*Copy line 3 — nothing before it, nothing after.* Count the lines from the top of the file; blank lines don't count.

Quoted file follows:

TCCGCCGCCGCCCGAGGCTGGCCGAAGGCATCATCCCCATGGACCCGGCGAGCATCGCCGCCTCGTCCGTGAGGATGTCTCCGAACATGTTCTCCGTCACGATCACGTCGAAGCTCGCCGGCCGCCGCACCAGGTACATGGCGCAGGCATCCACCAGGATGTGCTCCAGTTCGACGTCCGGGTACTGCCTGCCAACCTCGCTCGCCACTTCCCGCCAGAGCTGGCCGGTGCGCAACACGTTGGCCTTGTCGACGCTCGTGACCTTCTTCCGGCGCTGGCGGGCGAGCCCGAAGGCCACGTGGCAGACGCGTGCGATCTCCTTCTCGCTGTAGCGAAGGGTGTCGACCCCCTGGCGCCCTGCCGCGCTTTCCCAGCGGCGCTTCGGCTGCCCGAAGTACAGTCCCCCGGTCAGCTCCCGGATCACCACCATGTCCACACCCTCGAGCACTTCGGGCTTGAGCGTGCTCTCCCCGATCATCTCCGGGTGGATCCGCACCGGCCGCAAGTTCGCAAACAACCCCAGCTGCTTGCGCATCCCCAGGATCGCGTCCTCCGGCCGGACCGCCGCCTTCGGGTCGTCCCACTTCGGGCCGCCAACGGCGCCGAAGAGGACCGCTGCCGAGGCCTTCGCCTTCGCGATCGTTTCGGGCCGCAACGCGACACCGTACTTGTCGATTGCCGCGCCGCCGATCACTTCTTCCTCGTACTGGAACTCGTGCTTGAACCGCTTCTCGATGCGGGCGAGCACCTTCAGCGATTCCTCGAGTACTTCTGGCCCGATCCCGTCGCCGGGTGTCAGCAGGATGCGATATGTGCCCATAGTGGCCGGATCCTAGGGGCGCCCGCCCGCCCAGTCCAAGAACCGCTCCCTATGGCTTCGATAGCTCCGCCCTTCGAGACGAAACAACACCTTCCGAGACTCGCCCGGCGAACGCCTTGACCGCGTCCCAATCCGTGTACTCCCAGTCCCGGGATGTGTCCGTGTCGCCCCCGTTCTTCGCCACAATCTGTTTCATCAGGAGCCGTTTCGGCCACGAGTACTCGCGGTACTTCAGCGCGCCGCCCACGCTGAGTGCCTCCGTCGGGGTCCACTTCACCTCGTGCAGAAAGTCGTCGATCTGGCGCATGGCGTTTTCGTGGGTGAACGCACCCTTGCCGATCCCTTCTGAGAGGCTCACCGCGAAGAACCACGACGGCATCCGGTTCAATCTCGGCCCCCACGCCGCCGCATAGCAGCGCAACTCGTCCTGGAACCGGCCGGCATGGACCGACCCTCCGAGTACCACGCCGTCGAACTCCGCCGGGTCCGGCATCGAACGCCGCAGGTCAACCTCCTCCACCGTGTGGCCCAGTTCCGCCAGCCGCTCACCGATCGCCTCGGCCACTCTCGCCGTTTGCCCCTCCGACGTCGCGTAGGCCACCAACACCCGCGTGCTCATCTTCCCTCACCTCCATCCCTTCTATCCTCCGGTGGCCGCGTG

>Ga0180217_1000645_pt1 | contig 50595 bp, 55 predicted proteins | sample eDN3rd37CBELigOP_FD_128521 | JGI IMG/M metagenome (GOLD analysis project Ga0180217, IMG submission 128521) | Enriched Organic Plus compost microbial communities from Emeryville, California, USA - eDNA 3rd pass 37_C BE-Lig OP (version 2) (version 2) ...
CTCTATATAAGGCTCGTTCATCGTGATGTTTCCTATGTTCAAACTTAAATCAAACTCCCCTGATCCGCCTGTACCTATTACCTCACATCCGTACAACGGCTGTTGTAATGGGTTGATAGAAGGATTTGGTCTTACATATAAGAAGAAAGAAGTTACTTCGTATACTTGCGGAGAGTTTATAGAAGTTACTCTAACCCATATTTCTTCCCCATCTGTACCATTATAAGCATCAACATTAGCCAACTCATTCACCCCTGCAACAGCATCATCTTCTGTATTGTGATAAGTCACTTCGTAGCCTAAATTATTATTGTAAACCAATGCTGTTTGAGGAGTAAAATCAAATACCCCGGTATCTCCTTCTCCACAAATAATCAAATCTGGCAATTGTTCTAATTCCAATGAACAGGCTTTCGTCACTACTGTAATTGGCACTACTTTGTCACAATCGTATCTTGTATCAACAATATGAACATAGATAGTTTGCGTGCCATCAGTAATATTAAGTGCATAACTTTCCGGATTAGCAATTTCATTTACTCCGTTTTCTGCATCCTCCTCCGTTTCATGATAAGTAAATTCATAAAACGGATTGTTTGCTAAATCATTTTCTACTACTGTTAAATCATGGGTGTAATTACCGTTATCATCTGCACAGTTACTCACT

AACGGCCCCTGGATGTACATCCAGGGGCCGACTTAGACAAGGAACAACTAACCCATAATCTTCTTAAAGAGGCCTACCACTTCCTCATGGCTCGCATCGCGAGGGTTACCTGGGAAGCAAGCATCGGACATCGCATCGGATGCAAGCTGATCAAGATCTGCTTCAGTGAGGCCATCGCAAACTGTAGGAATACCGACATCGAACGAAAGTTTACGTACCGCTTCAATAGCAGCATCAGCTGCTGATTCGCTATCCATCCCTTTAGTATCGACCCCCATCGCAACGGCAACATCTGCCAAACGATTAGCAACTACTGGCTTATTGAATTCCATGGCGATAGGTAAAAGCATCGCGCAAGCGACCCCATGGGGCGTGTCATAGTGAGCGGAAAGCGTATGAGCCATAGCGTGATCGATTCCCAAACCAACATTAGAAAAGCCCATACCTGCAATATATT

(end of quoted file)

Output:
CTCTATATAAGGCTCGTTCATCGTGATGTTTCCTATGTTCAAACTTAAATCAAACTCCCCTGATCCGCCTGTACCTATTACCTCACATCCGTACAACGGCTGTTGTAATGGGTTGATAGAAGGATTTGGTCTTACATATAAGAAGAAAGAAGTTACTTCGTATACTTGCGGAGAGTTTATAGAAGTTACTCTAACCCATATTTCTTCCCCATCTGTACCATTATAAGCATCAACATTAGCCAACTCATTCACCCCTGCAACAGCATCATCTTCTGTATTGTGATAAGTCACTTCGTAGCCTAAATTATTATTGTAAACCAATGCTGTTTGAGGAGTAAAATCAAATACCCCGGTATCTCCTTCTCCACAAATAATCAAATCTGGCAATTGTTCTAATTCCAATGAACAGGCTTTCGTCACTACTGTAATTGGCACTACTTTGTCACAATCGTATCTTGTATCAACAATATGAACATAGATAGTTTGCGTGCCATCAGTAATATTAAGTGCATAACTTTCCGGATTAGCAATTTCATTTACTCCGTTTTCTGCATCCTCCTCCGTTTCATGATAAGTAAATTCATAAAACGGATTGTTTGCTAAATCATTTTCTACTACTGTTAAATCATGGGTGTAATTACCGTTATCATCTGCACAGTTACTCACT